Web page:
An estimated 1,500 delegates are meeting in Kabul this week, mostly to decide the framework of a new government. Women's rights, however, are also on the minds of many representatives.
"The female delegates are pushing for a special declaration on women's rights to protect them from suffering similar atrocities as those suffered under the Taliban," says Surya Parlika, a senior member of the Loya Jirga Commission, who ran an underground women's group in Kabul during the time of the Taliban. "It would give us the same rights that we had before, in the 1964 Constitution, and we hope that it can be passed by the loya jirga and then put to the test."
The tales that Afghan women and girls tell of continuing attacks and intimidation suggest that in many parts of the country, more than seven months after the fall of the Taliban, conditions have not improved much.
Yasmin Hasanat, a married mother with two young sons, is a representative to the loya jirga from Kandahar, the largest city in southern Afghanistan.
At a recent meeting of her chapter of the Afghan Women's Association, senior members asked young women, some of them their own daughters, to go outside and buy cold drinks.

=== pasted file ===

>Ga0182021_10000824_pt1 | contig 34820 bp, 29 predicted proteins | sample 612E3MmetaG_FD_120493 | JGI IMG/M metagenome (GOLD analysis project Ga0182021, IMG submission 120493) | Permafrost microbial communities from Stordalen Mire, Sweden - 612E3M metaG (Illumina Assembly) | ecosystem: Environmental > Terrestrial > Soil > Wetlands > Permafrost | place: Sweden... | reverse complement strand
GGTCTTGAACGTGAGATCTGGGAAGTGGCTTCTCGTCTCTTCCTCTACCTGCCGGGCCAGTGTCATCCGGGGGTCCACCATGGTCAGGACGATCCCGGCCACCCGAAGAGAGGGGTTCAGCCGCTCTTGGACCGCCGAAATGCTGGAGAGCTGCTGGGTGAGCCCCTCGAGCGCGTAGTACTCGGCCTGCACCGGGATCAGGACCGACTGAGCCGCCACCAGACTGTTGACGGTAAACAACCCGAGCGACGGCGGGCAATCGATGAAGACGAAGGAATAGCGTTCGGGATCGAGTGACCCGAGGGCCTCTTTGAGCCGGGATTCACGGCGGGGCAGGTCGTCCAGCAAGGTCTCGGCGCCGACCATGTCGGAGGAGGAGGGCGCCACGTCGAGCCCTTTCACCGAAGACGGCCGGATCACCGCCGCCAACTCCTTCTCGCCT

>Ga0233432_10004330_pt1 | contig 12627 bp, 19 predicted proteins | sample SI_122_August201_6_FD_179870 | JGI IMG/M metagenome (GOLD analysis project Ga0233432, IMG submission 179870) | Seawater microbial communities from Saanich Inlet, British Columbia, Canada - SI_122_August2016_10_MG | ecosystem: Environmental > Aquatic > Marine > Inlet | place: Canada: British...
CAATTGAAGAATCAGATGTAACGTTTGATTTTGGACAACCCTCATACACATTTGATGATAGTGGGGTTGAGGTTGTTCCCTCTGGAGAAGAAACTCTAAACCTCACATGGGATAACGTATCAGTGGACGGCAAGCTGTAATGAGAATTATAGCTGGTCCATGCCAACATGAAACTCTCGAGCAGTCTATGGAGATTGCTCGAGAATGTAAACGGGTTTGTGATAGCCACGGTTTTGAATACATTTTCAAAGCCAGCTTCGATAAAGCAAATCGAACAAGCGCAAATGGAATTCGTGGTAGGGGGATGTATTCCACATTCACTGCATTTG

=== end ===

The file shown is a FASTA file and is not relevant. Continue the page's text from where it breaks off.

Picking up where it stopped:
"They were attacked by a group of men with knives," says Ms. Yasmin. "These former Taliban elements stopped them and beat them and carved up their faces. They said, 'This is a warning. If you try to change the role for women in Afghanistan, you will be killed.' "
Human Rights Watch officials say they have credible reports that the Taliban's special Police for the Protection of Virtue and the Prevention of Vice are still patrolling some remote districts of southern Afghanistan.
"They carry wire rods and beat women who don't wear burqas or wear them in the wrong way," says Ms. Brown.
She says that the US and its allies could prevent these problems if they sent their peacekeeping forces beyond Kabul to other parts of the country.
"When the US-led military coalition started bombing, the president's wife, Laura Bush, and other influential Western women spoke out in favor of helping Afghan women and suggested that the fight in Afghanistan was, in part, aimed at helping to free these women from the bondage of the Taliban," she says by telephone from New York City. "Now, the Western governments that these women represent are refusing to take the measures that would make it secure enough for Afghan women to make a choice about their own future."